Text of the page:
1. The verb in the sentence is in past tense form (εδακρυσεν). Now I could add that it’s in the aorist tense the active voice and the indicative mood. Oh, and of course it’s in the the third person singular.
2. The subject of the sentence is a proper noun (ιησους). Yes, I could now do the same parsing for the noun.
3. The word εδακρυσεν, translated wept in John 11:35, only occurs this one time in Scripture (King James Concordance). The word εκλαυσεν, translated wept in Luke 19:41 and also ascribed to Jesus, should literally be translated sobbed or wailed (Strong’s Hebrew and Greek Dictionary).
4. The shortness of this verse could be a literary technique to emphasize the manhood of Jesus. This is inline with a central theme of the forth Gospel set out in John 1:14: “And the Word was made flesh, and dwelt among us, (and we beheld his glory, the glory as of the only begotten of the Father,) full of grace and truth.”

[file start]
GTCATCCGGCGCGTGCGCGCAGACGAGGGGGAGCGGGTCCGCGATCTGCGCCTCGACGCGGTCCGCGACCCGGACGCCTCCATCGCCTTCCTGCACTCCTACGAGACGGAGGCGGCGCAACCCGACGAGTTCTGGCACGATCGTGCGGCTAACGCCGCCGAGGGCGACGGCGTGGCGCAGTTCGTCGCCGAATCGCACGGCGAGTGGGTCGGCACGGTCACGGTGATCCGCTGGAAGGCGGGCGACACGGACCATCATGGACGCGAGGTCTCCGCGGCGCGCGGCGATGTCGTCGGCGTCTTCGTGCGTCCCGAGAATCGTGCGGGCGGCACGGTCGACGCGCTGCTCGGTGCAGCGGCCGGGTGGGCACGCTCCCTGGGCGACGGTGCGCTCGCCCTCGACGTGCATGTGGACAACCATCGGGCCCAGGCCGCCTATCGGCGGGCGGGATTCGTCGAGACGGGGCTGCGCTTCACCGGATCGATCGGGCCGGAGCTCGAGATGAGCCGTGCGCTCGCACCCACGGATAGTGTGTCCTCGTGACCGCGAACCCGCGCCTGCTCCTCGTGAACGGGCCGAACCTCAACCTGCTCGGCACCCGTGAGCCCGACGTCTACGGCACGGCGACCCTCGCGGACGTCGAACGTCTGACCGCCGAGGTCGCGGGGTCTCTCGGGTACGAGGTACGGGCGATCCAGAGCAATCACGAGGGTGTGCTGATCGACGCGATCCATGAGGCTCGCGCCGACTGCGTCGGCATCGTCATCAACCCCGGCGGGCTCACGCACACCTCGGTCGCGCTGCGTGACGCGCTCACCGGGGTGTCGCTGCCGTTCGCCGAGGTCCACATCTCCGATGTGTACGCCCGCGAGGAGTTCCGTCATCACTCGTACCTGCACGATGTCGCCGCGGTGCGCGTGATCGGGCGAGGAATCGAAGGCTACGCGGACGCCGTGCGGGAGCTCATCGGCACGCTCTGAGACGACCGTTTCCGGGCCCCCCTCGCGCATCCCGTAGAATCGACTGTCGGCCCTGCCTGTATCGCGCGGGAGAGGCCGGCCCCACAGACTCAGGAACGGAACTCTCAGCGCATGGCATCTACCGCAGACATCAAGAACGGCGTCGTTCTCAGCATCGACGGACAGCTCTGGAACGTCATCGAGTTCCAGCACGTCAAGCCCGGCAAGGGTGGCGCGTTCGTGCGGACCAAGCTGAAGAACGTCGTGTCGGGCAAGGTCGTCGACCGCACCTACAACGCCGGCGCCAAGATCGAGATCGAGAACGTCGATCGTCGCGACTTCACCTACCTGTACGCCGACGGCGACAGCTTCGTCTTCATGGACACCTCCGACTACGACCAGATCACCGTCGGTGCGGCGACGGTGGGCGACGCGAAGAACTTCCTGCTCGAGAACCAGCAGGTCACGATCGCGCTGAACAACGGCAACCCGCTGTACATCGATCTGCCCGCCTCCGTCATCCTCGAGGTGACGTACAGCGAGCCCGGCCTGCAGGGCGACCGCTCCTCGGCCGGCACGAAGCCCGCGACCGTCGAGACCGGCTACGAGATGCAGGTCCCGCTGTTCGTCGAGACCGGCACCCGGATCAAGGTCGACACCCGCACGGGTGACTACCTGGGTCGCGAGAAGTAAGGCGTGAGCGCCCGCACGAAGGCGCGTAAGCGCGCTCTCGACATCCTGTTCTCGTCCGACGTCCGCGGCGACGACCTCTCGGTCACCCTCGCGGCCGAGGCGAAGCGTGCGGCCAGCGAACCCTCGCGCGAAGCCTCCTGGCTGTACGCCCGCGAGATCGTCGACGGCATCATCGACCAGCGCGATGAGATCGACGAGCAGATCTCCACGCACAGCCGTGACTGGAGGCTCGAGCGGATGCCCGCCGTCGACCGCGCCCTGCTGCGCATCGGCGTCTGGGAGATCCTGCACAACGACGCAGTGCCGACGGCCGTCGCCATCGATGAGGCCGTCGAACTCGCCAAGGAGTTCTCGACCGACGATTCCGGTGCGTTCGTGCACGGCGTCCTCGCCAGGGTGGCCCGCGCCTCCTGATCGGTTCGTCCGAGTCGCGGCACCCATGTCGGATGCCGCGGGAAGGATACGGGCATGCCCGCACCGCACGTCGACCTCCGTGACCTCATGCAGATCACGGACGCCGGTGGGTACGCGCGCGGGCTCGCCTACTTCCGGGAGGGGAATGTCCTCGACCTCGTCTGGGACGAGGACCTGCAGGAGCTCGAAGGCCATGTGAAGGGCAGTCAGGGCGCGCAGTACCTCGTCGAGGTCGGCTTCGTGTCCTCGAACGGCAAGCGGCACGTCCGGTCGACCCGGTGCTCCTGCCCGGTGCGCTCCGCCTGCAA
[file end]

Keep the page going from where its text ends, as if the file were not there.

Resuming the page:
5. This was clearly an emotional reaction and not a mechanical process. The author records in John 11:33: “he groaned in the spirit, and was troubled”, and in John 11:38: “Jesus therefore again groaning in himself.”
6. This is the shortest verse/sentence in the Bible.
7. The text does not record the motivation why he wept (sin, loss, empathy), rather circumstances around when he wept. Everyone from Thomas Aquinas to Mathew Henry and in between have an authoritative comment to make about the why.
8. The context of the passage is Lazarus’s death and subsequent raising.
9. Jesus could have come quicker and healed Lazarus, but this was that the disciples might believe (see verse 15).
10. This is a different wept (δακρύω) to the weeping (κλαίω) in verse 31, which literally means to sob.
I’m firmly convinced that a book, a volume of books even, could be writing about these two beautiful words and still that volume wouldn’t be able to capture the entirety of the moment.